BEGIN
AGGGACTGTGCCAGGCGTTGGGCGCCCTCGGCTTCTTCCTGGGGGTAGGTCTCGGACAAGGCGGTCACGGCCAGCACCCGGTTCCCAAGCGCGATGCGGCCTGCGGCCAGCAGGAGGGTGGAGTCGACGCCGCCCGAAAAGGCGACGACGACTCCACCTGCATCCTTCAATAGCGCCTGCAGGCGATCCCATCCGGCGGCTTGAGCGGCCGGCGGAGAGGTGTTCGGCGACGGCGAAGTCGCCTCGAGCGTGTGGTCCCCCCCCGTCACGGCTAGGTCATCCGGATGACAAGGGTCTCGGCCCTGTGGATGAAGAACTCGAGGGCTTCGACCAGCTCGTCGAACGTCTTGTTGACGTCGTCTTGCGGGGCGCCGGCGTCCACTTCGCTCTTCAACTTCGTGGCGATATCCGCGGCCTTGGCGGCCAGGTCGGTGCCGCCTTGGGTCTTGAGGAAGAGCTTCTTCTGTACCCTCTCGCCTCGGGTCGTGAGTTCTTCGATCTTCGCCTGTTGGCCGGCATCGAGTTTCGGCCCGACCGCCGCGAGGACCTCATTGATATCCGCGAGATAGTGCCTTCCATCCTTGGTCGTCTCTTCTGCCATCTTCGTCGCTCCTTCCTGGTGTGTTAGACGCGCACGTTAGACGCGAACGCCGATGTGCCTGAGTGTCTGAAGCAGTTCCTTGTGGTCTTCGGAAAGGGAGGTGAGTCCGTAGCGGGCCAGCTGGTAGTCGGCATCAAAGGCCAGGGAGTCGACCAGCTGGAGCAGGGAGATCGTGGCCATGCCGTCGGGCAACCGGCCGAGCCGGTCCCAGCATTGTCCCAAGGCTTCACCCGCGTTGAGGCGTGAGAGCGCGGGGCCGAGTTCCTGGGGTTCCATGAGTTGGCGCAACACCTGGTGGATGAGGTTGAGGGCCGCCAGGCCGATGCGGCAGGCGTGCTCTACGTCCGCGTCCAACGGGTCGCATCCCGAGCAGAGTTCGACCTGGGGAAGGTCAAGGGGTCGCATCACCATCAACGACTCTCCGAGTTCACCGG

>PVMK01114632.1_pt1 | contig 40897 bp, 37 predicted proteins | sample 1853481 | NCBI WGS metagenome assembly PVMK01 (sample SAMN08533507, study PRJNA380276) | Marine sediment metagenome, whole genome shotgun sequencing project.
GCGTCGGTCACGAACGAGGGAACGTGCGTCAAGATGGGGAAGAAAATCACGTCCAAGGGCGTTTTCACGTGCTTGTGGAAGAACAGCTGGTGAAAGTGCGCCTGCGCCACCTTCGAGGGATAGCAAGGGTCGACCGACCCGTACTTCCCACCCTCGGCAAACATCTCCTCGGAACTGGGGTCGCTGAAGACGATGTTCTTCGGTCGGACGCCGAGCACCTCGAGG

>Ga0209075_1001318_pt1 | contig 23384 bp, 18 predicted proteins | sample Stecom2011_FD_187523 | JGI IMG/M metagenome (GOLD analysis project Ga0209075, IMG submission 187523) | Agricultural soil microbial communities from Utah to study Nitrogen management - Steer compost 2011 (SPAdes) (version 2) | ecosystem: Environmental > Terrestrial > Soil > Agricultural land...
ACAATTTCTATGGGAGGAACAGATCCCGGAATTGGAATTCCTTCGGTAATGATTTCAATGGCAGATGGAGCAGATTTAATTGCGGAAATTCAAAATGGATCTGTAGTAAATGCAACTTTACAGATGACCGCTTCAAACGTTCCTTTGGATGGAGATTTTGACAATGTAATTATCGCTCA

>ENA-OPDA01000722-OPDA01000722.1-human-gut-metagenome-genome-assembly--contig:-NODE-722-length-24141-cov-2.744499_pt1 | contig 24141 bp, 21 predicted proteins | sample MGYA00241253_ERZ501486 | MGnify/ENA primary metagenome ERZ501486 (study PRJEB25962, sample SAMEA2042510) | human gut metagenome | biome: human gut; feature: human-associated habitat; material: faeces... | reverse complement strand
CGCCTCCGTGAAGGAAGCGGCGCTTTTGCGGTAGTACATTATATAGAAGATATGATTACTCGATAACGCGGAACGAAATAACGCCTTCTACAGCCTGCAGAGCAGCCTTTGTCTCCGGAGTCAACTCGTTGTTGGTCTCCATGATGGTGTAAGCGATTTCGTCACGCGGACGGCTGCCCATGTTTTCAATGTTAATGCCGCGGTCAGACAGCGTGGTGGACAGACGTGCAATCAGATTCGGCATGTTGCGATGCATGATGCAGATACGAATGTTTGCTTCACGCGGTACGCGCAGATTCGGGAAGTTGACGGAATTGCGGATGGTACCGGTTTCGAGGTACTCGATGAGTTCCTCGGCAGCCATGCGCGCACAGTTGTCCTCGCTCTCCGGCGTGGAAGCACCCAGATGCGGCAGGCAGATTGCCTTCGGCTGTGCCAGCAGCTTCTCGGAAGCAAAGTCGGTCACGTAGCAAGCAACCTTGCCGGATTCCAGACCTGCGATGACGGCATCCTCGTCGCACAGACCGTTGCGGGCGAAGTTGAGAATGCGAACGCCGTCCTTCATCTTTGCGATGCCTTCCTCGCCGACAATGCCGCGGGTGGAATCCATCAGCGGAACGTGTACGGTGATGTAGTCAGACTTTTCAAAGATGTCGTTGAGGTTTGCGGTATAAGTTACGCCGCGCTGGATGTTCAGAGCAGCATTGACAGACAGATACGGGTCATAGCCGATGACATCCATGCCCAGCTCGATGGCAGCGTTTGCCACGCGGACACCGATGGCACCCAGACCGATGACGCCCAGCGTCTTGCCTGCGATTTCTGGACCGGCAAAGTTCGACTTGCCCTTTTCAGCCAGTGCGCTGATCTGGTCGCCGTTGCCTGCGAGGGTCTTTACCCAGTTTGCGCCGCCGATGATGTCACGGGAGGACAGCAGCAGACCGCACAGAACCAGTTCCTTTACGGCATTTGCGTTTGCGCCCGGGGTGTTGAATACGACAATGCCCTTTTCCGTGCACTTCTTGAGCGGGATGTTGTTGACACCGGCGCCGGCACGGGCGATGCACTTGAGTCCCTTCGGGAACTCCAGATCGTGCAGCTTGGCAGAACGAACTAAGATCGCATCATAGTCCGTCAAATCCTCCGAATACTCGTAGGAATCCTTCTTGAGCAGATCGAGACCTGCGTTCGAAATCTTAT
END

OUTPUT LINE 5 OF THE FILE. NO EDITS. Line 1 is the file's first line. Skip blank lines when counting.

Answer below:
ACAATTTCTATGGGAGGAACAGATCCCGGAATTGGAATTCCTTCGGTAATGATTTCAATGGCAGATGGAGCAGATTTAATTGCGGAAATTCAAAATGGATCTGTAGTAAATGCAACTTTACAGATGACCGCTTCAAACGTTCCTTTGGATGGAGATTTTGACAATGTAATTATCGCTCA